We’re this close to the start of the winter holidays, which means a lot of fun is coming our way—but also for many of us, the stress of not being in control of the food our kids eat.
If you get stressed out when other people are feeding your kids food you wouldn’t give them at home, but are unsure of how to handle it since you don’t want to hurt feelings (or seem like a crazy kale-pushing parent!), my friend Ashley from Veggies and Virtue is here to help!
Do You Worry about the Foods Other People Feed Your Kids?
- If you’re heading to a relative’s house for the day (or they’re coming to you and bringing food) and you’re worried that the food won’t be remotely nutritious, what do you recommend that we do?
As a parent with young kids, I think it is more than socially appropriate to politely ask a host family, “Do you mind me asking what is on the menu for the day? What may our family bring to contribute?” This should not come across as offensive to the host, but rather invites you two to dialogue a bit about what offerings there will be. If you know what the host will be offering, you can easily offer to bring a veggie tray, fruit salad, or another more healthful dish you know your child and family enjoys.
If you are hosting and the roles are reversed, you may consider requesting your guests to bring specific additions to the meal. You can ask that your guest brings a side vegetable or a salad, instead of an appetizer or dessert, to lessen the odds that your child’s intake for the day will be derailed. By simply stating, “We have a family favorite I plan to make for dessert”, you are respectfully assuming your role as host, rather than making a potentially offensive comment or creating any pressure on the expectations about what item they bring.
- Does that advice change at all if the visit is multiple days?
If you and your family are guests, yes, I do think that there does need to be some flexibility. That being said, hosts often silently stress over what to offer kids staying with them, so similarly to the above advice, try to engage in a conversation before you get to their home to see what foods you may be able to contribute. If packing a lot of snacks or perishables is unrealistic with your travel, consider volunteering to make a grocery run once you arrive so you can pick up the staples you know your kids eat. This allows you to maintain some control over what foods are offered, and it will likely be a relief to the host. Then, even though they may eat more treats while you’re away, you can find a bit more peace with their overall intake.
If grocery shopping in person isn’t feasible, see if there’s an online ordering option that the host could pick up at their normal grocery store while they’re there getting other essentials. This too can lighten the load on your host and build in a little nutrition around special holiday foods.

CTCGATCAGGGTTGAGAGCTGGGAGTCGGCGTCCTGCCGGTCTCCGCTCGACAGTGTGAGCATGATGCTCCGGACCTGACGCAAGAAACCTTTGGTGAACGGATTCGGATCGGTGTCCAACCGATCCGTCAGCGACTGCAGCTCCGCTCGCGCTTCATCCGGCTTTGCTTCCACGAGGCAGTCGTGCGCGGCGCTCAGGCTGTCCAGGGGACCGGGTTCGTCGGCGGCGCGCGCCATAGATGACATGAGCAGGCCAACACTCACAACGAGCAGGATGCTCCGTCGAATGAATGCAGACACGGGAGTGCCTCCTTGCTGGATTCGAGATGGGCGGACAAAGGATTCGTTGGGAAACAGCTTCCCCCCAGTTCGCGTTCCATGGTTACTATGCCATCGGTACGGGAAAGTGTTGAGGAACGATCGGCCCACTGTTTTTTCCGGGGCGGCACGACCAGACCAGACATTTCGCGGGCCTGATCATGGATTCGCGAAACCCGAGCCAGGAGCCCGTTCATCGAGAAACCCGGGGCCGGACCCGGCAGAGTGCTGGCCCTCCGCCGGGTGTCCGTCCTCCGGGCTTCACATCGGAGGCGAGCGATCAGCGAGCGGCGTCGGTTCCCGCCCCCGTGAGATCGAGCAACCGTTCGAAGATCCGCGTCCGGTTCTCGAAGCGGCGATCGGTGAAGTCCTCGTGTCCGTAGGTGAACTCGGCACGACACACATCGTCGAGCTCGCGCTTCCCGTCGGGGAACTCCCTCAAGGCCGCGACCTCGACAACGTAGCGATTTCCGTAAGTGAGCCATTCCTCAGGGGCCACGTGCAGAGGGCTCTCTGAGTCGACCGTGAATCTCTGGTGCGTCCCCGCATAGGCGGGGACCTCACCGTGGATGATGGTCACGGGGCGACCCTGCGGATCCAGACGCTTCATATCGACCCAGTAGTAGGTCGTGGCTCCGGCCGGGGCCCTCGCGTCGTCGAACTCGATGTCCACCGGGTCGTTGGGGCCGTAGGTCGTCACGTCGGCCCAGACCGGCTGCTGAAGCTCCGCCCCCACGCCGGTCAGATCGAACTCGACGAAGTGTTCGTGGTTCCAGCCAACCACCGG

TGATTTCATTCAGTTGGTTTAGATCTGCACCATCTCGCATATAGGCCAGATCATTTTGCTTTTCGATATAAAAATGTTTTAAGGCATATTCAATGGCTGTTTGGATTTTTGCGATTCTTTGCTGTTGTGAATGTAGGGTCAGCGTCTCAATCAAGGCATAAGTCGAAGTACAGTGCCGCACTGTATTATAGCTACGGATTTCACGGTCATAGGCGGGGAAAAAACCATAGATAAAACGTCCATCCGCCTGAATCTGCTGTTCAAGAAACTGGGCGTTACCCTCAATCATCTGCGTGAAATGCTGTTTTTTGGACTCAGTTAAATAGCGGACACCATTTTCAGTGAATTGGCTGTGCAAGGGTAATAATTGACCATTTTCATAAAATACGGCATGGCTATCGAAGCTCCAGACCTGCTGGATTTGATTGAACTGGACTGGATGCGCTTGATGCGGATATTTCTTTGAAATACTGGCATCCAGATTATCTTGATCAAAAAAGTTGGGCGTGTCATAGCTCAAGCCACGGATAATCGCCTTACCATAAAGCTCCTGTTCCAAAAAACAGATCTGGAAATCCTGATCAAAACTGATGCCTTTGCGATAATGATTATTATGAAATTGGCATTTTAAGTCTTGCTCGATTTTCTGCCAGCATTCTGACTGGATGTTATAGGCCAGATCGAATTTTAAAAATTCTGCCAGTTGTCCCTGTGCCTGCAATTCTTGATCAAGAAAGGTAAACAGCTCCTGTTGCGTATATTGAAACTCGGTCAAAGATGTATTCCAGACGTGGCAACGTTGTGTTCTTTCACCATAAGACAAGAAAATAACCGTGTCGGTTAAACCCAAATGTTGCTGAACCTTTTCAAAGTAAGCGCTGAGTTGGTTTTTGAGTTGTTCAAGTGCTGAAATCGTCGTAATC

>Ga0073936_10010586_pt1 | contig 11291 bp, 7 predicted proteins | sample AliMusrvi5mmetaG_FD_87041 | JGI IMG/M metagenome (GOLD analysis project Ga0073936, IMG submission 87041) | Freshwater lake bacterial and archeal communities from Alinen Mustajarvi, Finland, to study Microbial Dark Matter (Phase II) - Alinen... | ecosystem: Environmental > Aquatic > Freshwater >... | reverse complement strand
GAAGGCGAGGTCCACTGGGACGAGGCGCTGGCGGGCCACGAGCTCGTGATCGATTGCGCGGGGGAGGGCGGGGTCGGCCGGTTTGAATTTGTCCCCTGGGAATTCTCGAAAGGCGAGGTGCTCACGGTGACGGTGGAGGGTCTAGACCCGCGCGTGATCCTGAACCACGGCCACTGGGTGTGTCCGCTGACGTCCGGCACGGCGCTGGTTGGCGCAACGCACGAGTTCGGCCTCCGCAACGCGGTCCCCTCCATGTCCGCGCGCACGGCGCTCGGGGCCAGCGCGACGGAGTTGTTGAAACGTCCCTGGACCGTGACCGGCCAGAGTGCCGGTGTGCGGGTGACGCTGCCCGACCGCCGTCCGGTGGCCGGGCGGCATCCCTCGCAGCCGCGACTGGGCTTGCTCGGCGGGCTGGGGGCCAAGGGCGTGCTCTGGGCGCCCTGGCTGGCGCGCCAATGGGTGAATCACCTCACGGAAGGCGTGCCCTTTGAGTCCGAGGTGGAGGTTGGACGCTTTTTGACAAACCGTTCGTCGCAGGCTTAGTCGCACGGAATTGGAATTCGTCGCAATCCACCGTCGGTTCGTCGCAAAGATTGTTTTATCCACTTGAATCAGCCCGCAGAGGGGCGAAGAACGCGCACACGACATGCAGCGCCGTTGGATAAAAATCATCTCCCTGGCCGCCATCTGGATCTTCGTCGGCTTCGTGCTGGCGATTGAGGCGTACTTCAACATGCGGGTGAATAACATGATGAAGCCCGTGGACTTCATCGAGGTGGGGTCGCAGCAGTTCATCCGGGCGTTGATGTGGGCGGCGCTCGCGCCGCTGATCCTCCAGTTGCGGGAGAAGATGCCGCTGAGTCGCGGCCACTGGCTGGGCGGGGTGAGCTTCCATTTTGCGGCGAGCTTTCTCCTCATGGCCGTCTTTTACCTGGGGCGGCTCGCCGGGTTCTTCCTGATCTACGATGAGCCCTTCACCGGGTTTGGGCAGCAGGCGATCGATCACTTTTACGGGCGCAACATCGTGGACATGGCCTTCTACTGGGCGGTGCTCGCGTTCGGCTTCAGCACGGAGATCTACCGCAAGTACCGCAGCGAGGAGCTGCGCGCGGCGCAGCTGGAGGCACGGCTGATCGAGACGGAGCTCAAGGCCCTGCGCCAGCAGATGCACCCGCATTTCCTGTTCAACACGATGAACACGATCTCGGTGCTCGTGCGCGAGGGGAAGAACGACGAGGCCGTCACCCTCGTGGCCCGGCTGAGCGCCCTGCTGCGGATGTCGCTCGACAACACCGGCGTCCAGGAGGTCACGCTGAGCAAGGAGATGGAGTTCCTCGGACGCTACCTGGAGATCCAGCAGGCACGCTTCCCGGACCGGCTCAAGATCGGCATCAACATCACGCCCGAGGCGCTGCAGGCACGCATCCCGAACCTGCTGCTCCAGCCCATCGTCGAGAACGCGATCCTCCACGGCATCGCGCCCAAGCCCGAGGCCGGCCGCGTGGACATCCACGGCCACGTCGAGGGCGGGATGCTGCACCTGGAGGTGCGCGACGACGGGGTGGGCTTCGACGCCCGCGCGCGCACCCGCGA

- How can we talk to relatives/friends about the food we prefer to feed our kids without making anyone feed badly?
So many people express their love through food, so it is important to remember that most people are coming at this from a place of love. A straight-forward conversation that sets clear expectations from the start can help everyone to feel more at ease, respected, and mutually understood going into the holidays. And it can go along way towards preventing more heated conversations in the moment.
While many, many family members may not oblige with our requests, we can at least keep referring back to these pre-discussed boundaries if needed. It is key to breakdown your approach to feeding to family and friends (especially if spending several days with one another), so that they understand how you handle food with your family. Consider discussing:
- When your child usually eats meals and snacks and whether these times fit in with the holiday plans.
- What time bedtime is and whether that fits in with the holiday plans—or if something will need to be adjusted.
- The special food traditions you hope to enjoy over the holidays—so you can adjust if/when other treats are offered throughout the visit.
- Will kids eat before adults or with them?
- Your approach to dessert—do your kids need to eat a certain amount of dinner before they have dessert? Can they have dessert with dinner? Would you prefer that dessert is kept out of sight during the day so the kids don’t get fixated on it?
- Who will be preparing and serving each meal? How can everyone pitch in so one person isn’t carrying the mealtime load?
- What are some simple and easy foods to have on hand for snacks or simple meals if the days schedule gets thrown off—or if your kids are up early!
All of this is so helpful to think through and I love Ashley‘s emphasis on having a conversation before the visit. I think it can be helpful to also remember that holidays are special days where it can be okay to loosen the rules a little bit.
Ashley will be back next week to share some great tips on creating routine during the holidays even when you’re not in your usual one!